Key River Science Insights
These insights are part of our report Supporting New England Communities to Become River-Smart: Policies and programs that can help New England towns thrive despite river floods
- Rivers carry more than water, and rivers in flood are not simply a rise in water elevation. Rivers in flood carry and move large volumes of sediment and debris, and travel with tremendous velocity and force.
- Small streams can swell enormously during floods, rising much higher than their banks.
- High, fast, powerful flood flows can rapidly erode, undercut, and carry away parts of their landscapes.
- The material eroded by fast-moving floodwaters is deposited somewhere else wherever the river slows down and spreads out -in floodplains, in the inside of river bends, in flatter more open valleys far downstream, or even in people's homes.
- Human land-based activities often accelerate the movement or sediments, soils, debris, and even parts of the landscape from hill slope to valley by making material easier to mobilize. This effect can last decades or centuries.
- If rivers are allowed to flood, and spread out to their floodplains when they flood, they contribute important nutrients and ecological connectivity. Spreading waters into the floodplain also lessens the force and damage of the river flood for those downstream.
- It is in the nature of rivers to move their channels and change their landscapes. This is a constant but highly variable process with some predictable patterns.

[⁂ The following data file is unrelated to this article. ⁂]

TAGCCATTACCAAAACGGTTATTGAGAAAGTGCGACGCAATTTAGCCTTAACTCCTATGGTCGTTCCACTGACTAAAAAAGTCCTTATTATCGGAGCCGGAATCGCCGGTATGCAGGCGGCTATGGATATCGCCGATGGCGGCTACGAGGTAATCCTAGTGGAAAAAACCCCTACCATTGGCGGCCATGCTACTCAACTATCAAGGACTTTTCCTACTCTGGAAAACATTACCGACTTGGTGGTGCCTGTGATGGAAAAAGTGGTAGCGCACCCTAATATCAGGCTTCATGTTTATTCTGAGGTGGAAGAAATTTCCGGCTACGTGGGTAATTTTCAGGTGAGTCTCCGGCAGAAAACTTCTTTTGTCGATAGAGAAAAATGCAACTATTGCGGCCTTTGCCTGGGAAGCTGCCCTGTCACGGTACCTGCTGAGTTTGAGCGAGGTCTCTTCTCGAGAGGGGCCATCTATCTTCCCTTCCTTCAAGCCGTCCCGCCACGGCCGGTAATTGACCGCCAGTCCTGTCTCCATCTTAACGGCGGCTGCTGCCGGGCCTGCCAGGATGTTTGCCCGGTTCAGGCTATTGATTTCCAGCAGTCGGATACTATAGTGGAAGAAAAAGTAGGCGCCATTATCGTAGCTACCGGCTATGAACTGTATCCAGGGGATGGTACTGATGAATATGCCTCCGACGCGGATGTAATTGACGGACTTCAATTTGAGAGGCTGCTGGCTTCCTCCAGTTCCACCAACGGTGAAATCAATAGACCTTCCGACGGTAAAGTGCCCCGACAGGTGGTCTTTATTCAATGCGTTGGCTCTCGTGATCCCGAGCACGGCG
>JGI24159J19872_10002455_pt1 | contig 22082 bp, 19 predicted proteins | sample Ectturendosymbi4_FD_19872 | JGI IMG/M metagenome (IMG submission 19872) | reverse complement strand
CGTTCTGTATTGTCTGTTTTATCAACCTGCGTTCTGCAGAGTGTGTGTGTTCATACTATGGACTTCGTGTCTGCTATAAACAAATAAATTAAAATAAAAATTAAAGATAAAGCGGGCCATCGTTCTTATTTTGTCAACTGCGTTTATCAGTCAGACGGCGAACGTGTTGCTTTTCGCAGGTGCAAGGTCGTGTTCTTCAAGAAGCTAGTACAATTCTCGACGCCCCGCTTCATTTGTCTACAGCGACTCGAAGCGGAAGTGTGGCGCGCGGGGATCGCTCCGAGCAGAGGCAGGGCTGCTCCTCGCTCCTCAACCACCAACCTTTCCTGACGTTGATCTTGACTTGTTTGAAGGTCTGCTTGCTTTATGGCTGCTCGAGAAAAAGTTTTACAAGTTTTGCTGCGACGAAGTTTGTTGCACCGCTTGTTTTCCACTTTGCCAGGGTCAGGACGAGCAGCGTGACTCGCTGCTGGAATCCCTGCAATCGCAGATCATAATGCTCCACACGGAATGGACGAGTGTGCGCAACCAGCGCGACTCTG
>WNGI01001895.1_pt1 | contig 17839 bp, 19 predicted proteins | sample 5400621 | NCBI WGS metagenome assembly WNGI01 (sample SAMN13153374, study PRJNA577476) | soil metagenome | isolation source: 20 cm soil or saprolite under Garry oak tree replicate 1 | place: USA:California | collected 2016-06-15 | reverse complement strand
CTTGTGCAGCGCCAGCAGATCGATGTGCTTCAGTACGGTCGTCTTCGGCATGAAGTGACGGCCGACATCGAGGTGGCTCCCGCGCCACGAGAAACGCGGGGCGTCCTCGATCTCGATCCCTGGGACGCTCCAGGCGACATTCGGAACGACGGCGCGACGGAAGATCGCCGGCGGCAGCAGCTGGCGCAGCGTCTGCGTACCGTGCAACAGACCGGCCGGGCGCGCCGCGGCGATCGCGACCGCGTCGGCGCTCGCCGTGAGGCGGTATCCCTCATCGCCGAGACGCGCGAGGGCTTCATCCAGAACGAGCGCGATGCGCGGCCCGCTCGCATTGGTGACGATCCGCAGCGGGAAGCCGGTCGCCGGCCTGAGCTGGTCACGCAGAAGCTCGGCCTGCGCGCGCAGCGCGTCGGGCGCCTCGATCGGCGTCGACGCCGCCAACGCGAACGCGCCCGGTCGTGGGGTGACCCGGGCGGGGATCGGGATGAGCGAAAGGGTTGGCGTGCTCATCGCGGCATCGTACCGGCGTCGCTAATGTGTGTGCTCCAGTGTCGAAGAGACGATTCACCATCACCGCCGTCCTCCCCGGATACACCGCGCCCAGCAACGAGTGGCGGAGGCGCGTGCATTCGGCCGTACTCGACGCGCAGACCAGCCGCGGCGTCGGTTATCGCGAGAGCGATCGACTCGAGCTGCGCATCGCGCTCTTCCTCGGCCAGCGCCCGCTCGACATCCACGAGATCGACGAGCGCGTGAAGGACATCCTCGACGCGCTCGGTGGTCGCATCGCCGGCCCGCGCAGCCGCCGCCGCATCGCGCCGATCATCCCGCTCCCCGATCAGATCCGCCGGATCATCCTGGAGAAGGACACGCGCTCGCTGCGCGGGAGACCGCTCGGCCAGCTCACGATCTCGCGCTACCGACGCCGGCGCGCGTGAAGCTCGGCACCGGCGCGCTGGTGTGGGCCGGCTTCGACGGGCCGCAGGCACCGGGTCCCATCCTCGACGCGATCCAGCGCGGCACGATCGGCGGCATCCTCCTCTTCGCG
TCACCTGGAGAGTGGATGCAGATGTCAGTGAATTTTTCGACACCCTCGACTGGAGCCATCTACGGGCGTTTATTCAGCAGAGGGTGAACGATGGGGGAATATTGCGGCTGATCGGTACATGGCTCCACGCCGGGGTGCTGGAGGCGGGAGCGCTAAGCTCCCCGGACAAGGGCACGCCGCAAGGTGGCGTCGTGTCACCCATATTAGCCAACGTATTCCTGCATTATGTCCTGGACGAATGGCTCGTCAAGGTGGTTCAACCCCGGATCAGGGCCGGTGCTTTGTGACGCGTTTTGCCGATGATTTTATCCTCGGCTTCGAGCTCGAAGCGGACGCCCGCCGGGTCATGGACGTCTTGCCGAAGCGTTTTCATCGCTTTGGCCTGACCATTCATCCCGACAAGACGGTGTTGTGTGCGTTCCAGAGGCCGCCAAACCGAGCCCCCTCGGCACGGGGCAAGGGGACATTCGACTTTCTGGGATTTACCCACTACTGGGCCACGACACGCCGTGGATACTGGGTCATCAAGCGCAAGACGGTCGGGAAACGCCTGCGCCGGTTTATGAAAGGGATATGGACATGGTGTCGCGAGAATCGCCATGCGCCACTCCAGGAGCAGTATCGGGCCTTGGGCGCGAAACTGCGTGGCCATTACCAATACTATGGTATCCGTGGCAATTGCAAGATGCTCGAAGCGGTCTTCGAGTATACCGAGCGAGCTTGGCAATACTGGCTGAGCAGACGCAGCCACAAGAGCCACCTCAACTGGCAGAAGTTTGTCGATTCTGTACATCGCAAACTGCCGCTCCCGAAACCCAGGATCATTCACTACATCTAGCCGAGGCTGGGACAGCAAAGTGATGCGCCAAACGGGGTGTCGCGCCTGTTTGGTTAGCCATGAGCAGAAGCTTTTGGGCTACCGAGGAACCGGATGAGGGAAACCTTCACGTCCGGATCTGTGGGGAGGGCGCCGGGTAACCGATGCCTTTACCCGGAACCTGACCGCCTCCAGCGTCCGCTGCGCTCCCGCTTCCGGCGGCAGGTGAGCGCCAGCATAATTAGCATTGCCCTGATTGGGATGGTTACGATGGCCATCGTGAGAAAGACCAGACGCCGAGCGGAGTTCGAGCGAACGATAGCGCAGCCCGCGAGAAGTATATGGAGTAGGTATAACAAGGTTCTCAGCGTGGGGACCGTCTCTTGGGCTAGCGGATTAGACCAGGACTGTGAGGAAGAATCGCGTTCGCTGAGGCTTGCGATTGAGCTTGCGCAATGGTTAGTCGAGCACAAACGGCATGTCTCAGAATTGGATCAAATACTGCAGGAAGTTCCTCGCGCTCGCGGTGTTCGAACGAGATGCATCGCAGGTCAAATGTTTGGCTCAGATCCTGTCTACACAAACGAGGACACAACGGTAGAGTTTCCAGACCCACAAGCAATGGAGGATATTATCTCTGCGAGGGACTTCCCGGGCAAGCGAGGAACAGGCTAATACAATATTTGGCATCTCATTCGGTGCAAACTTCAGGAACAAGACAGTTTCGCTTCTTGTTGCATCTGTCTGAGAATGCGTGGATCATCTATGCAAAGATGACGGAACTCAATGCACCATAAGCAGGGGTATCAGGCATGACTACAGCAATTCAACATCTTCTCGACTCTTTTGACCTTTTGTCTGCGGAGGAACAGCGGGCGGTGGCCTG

- Floodplains are formed by rivers. If a road or structure is on a floodplain then it resides in a place where the river has run or flooded in the past, and is likely to do so again.
- When people put obstacles in the way of rivers so they cannot access their floodplains, the force of a river flood may break through the obstacles. Alternatively, if the raging river cannot break through, its full force will be retained as it rushes downstream. Either way, the result is often disastrous to human-built structures.
- We cannot know exactly where rivers will move, erode, or deposit sediment or debris, but with an understanding and assessment of specific river processes, patterns and features, we can identify places of high risk.
- Straightened, confined rivers are faster and more powerful.
- Straightened, confined rivers especially when they have been excavated, tend to down-cut their beds. A river that has down-cut often then re-widens at a lower level. This is likely to be destructive of levees, dikes, berms and other protective structures, as well as the investments they were built to protect.
- River meanders and braids naturally move over time and space.
- Erosion of stream banks is often enhanced at the outside of the meander bend - both outward and downward. Vertical, sandy embankments at meander bends are often evidence of continual undercutting.
- Vegetation and woody debris in the channel and on stream banks can slow river erosion.
- When we place fixed objects and structures in a river's path, we may create scour and damaging erosion, either beside or underneath the structures. This can undermine our own structures, as well as habitat connections for aquatic organisms.